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Networking (and not burning bridges)

author and jackaroo
Posts: 12199
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I know there was a thread in here recently about how to leave companies / how to write resignation letters. And one of the comments in that thread was that you don't want to burn bridges.
I left a company about 7 years ago because I had been head hunted, and the new company made me an offer that was too good to be refused, and that my then employer could not hope to match. When I left, I had a long chat with the manager to make sure that there were no hard feelings, and to explain what I was doing and why. I then just gave him a simple letter with something like "my last date here will be xx/yy/zzzz". Nothing more. So we left on good terms.
Recently I rang one of my good friends who still works there (basically to abuse her for not talking to me for 9 months), and the manager was in her office and when he found out that I was on the phone, took the phone off her and started asking what I was up to. When I told him that I was looking for work in a Java related field, he told me that he had just decided to convert his application from Visual Basic to Java, and needed someone he could trust to get the project moving.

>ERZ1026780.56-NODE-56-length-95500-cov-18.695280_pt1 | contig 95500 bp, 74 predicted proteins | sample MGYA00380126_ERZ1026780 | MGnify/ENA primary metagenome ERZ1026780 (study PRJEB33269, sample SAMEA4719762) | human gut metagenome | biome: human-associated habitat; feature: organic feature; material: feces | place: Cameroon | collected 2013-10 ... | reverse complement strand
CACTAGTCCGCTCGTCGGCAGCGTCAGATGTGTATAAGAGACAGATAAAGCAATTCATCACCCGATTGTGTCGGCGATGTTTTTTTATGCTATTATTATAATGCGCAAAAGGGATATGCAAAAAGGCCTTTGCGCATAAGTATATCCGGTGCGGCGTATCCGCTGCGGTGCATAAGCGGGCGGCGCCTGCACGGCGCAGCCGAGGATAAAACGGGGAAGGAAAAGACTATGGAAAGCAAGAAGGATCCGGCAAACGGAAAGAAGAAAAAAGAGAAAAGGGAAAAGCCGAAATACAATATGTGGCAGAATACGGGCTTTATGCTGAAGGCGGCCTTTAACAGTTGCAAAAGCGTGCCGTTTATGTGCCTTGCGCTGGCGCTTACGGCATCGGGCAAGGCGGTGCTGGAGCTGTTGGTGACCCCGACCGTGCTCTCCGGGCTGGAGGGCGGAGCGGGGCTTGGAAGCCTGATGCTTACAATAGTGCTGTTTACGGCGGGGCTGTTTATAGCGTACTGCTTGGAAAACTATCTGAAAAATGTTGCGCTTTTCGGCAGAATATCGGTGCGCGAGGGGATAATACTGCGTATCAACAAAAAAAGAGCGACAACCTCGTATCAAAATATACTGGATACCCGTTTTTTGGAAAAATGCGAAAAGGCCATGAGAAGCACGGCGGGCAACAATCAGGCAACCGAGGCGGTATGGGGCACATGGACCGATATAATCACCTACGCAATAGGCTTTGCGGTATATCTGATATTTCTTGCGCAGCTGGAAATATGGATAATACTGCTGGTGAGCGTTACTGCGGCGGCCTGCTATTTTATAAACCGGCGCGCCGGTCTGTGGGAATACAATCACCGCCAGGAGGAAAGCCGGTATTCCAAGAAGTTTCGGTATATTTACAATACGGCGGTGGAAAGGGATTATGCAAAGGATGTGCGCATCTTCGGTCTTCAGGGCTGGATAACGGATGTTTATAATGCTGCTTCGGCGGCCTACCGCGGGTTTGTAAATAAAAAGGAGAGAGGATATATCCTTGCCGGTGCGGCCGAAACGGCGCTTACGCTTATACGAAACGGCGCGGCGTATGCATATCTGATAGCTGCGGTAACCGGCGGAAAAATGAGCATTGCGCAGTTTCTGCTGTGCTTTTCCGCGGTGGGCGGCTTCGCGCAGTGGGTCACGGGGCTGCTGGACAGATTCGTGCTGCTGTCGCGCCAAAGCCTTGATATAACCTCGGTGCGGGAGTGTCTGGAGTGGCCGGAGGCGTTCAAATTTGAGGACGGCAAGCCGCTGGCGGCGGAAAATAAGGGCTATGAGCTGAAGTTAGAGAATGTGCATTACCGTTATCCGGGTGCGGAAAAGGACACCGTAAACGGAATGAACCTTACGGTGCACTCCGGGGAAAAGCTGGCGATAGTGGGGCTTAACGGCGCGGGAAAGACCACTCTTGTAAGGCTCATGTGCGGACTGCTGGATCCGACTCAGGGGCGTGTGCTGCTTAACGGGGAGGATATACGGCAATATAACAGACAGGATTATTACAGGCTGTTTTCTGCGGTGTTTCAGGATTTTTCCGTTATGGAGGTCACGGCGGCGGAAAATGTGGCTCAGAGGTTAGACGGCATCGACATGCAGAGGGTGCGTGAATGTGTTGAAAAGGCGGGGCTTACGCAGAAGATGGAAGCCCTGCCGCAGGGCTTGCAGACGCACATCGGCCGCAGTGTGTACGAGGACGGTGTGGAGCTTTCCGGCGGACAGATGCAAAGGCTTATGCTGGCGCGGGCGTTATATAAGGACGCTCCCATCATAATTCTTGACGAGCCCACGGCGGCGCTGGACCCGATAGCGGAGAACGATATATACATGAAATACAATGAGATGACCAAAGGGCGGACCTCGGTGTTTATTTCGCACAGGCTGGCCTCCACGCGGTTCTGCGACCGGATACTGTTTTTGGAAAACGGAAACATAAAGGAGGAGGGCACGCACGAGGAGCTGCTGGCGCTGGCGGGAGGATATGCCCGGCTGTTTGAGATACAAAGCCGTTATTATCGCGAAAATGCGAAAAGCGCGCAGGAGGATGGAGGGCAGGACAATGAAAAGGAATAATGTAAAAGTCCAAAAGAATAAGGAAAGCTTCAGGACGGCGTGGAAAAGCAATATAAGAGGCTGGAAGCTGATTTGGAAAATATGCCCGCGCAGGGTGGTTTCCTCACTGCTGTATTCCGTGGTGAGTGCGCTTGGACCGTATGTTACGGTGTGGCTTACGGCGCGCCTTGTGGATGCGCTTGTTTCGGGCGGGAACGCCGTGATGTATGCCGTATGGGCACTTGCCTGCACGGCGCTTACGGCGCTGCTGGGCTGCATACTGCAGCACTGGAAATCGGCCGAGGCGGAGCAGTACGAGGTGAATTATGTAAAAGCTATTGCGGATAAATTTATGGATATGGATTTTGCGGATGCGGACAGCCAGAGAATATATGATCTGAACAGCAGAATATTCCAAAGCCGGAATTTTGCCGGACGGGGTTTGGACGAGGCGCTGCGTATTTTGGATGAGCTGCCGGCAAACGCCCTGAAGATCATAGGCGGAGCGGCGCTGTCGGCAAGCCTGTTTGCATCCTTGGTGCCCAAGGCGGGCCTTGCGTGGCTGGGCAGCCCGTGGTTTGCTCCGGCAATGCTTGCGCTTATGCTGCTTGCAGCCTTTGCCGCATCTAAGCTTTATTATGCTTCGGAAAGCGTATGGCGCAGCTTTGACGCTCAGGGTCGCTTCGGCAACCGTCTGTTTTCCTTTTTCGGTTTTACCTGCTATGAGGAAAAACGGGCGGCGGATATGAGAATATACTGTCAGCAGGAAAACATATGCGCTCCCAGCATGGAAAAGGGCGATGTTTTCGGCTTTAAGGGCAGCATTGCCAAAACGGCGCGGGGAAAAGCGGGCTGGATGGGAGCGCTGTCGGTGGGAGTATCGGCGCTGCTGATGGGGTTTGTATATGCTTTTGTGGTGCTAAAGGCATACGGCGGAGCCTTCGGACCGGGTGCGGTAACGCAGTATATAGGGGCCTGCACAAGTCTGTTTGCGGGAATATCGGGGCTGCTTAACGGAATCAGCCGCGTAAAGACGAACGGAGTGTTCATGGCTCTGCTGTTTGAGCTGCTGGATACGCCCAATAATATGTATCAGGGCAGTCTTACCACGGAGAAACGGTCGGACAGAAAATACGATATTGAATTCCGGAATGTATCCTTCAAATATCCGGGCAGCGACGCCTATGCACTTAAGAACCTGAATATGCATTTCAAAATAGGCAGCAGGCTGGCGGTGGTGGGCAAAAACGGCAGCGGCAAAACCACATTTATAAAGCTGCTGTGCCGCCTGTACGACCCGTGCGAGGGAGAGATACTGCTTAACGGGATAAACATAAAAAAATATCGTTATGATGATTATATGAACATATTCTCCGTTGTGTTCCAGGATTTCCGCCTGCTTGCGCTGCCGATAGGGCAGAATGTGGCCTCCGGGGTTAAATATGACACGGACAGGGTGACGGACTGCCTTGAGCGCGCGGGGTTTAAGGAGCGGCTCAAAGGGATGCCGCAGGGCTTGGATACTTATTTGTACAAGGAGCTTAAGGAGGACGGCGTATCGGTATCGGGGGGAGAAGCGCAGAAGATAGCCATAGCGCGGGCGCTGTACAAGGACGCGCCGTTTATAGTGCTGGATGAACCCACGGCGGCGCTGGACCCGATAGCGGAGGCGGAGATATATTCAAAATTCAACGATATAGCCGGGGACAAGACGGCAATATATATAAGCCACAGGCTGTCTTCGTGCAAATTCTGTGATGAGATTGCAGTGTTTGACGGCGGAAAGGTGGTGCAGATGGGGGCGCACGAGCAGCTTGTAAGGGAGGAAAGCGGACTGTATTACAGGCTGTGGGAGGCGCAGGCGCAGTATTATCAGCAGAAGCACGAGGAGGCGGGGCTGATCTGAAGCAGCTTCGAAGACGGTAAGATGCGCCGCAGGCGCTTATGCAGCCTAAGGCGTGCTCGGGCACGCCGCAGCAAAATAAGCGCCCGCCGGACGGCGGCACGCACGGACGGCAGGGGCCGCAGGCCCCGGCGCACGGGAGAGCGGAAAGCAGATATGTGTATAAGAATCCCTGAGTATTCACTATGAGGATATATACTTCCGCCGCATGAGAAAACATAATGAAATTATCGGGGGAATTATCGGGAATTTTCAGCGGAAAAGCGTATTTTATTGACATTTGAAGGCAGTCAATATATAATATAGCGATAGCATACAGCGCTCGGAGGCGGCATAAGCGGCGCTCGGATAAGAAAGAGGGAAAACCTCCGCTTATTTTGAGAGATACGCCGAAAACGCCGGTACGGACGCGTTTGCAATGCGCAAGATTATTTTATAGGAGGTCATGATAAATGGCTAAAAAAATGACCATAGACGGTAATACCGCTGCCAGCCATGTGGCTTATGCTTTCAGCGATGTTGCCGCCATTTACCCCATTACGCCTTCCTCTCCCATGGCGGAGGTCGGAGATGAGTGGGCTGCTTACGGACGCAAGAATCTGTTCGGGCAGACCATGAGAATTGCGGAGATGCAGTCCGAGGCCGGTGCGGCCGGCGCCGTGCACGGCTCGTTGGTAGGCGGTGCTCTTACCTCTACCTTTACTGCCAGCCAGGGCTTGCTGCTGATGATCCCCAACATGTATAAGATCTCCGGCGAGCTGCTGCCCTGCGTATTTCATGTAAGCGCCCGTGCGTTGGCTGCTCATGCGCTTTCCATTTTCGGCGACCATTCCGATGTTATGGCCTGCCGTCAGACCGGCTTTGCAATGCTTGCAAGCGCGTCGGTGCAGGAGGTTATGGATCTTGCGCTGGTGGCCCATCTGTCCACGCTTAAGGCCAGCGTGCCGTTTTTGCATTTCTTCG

And this brings us to the point of the subject line: many people do not really know how to network. Believe it or not, you can network through all sorts of sources: family, friends, co workers, ex co workers.
When I rang my friend, I had no thoughts of getting a job there: I thought it was a pure VB shop. But as a matter of course, I told everyone I talked to what I was doing and what I was looking for and now I have a job as a result of it. If I had not mentioned it, I would not now have a job.
One of the other groups of contacts that I regularly cultivate is other people looking for work. One of my previous jobs came about because a lady I knew applied for a position, but turned it down because it required travelling. But while turning it down, she mentioned my name and said that she thought I would be perfect for the position and that I was on the market.
I have found that the majority of my jobs have come about through contacts I already have. I have had a few jobs that were advertised in papers or through recruiters, but they were few and far between.
Hope these thoughts help some of you currently looking for work.
Regards, Andrew
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